Harry Potter called Voldemort by his name, and I thought that was cool. I can appreciate the entertainment value of calling someone a funny name, but I try to resist the temptation because it’s a distraction and a barrier to being taken seriously.
Not my party
I watched the gavel-to-gavel coverage of the Republican National Convention live on Monday (I think that was about 4 minutes total) and that pretty much met all my Republican needs for the week. I’m not a news junkie and I don’t think watching the RNC just in case someone releases a flight of “Where’s the microfilm birth certificate?” balloons is worth the time.
Slow news day
Birther things are really dull. Mitt Romney is so wooden that even his “birther joke” was a flop. It’s hard to get excited about the birthers losing cases number 143 and 144. I’ve been arguing with David Farrar (same old same old) over at Foreign Policy magazine, where I wrote up and dumped the “seven cases” on natural born citizenship since 2008:
Hollander v. McCain (New Hampshire 2008) ruling: "Those born “in the United States, and subject to the jurisdiction thereof,” U.S. Const., amend. XIV, have been considered American citizens under American law in effect since the time of the founding, United States v. Wong Kim Ark, 169 U.S. 649, 674-75 (1898), and thus eligible for the presidency,
Ankeny v. Governor of Indiana (Indiana 2008 – Appellate Court) ruling: "Based upon the language of Article II, Section 1, Clause 4 and the guidance provided by Wong Kim Ark, we conclude that persons born within the borders of the United States are "natural born Citizens" for Article II, Section 1 purposes, regardless of the citizenship of their parents."
Tisdale v. Obama (Virginia federal court 2012) ruling: "It is well settled that those born in the United States are considered natural born citizens."
Purpura v. Obama (New Jersey 2012) ruling: "No court, federal, state or administrative, has accepted the challengers’ position that Mr. Obama is not a “natural born Citizen” due to the acknowledged fact that his father was born in Kenya and was a British citizen by virtue of the then applicable British Nationality Act. Nor has the fact that Obama had, or may have had, dual citizenship at the time of his birth and thereafter been held to deny him the status of natural born. It is unnecessary to reinvent the wheel here. … The petitioners’ legal position on this issue, however well intentioned, has no merit in law. Thus, accepting for the point of this issue that Mr. Obama was born in Hawaii, he is a ‘natural born Citizen’ regardless of the status of his father."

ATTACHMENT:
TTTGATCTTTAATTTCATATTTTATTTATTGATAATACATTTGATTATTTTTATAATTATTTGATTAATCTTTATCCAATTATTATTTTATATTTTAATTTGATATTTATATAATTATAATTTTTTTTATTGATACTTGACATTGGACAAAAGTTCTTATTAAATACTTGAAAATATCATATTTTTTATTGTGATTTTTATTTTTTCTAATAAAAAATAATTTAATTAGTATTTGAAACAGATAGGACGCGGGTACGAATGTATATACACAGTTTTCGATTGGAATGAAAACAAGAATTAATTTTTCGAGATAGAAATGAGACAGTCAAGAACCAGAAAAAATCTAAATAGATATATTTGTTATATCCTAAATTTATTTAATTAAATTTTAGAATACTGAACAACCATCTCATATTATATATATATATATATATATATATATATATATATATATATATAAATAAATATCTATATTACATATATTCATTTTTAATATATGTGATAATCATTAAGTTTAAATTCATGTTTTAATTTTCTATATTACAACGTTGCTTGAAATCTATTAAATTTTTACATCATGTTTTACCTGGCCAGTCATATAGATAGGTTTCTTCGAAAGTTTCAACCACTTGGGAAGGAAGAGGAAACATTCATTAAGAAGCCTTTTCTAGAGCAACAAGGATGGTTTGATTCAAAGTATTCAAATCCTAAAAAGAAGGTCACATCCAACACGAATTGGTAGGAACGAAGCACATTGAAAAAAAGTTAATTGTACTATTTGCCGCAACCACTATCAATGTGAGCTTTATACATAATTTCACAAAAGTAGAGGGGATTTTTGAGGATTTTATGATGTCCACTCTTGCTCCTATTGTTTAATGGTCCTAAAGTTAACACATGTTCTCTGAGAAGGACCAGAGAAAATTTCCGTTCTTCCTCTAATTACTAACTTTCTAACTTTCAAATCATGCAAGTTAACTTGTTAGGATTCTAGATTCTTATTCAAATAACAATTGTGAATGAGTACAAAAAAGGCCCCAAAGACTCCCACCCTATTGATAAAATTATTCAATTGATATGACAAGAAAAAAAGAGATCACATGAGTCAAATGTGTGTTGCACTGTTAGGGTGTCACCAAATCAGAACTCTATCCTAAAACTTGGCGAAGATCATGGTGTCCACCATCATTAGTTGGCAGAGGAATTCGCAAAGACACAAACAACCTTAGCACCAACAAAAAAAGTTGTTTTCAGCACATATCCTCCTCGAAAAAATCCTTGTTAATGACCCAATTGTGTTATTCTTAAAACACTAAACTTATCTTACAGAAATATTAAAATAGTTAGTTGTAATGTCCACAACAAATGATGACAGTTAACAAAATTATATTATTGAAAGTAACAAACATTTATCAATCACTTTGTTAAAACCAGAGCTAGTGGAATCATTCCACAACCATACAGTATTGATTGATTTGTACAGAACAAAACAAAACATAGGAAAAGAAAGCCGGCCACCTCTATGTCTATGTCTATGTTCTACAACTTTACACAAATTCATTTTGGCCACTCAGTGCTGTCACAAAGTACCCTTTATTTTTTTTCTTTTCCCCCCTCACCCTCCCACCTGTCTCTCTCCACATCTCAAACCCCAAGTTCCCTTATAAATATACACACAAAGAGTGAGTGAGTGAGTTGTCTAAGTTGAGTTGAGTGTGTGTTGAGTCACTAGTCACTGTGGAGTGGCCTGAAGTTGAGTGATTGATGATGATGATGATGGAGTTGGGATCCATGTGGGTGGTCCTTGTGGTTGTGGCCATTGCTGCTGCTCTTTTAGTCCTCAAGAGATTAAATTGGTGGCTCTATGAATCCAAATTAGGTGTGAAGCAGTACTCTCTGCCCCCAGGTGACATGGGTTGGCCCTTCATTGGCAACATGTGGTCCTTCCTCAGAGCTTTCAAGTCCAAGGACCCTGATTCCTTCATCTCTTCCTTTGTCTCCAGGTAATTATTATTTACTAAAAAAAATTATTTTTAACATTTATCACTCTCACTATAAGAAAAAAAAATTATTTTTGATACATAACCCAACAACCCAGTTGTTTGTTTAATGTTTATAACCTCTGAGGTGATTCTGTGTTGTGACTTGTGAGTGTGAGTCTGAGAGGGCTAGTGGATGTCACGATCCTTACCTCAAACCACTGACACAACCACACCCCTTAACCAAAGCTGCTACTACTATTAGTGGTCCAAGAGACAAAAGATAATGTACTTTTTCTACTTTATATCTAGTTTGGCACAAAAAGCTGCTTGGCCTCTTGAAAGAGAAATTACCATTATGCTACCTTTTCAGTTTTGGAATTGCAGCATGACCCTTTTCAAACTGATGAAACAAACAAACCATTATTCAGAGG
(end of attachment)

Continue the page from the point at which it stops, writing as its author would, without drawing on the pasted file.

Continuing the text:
Voeltz v. Obama (Florida 2012) ruling: "However, the United States Supreme Court has concluded that ‘[e]very person born in the United States, and subject to the jurisdiction thereof, becomes at once a citizen of the United States. ‘Other courts that have considered the issue in the context of challenges to the qualifications of candidates for the office of President of the United States have come to the same conclusion. [The judge cites Hollander and Ankeny]
Allen v. Obama (Arizona 2012) ruling: "Most importantly, Arizona courts are bound by United States Supreme Court precedent in construing the United States Constitution, Arizona v. Jay J. Garfield Bldg. Co. , 39 Ariz. 45, 54, 3 P.2d 983, 986(1931), and this precedent fully supports that President Obama is a natural born citizen under the Constitution and thus qualified to hold the office of President. … Contrary to Plaintiff’s assertion, Minor v. Happersett, 88 U.S. 162 (1874), does not hold otherwise"
Farrar (et al.) v. Obama (Georgia 2012) ruling: "In 2009, the Indiana Court of Appeals (“Indiana Court”) addressed facts and issues similar to those before this court. [Ankeny] v. Governor, 916 N.E.2d (Ind. Ct. App. 2009). … The Indiana Court rejected the argument that Mr. Obama was ineligible, stating that children born within the United States are natural born citizens, regardless of the citizenship of their parents. … This Court finds the decision and analysis of [Ankeny] persuasive."
Mostly I’ve been watching old episodes of Warehouse 13.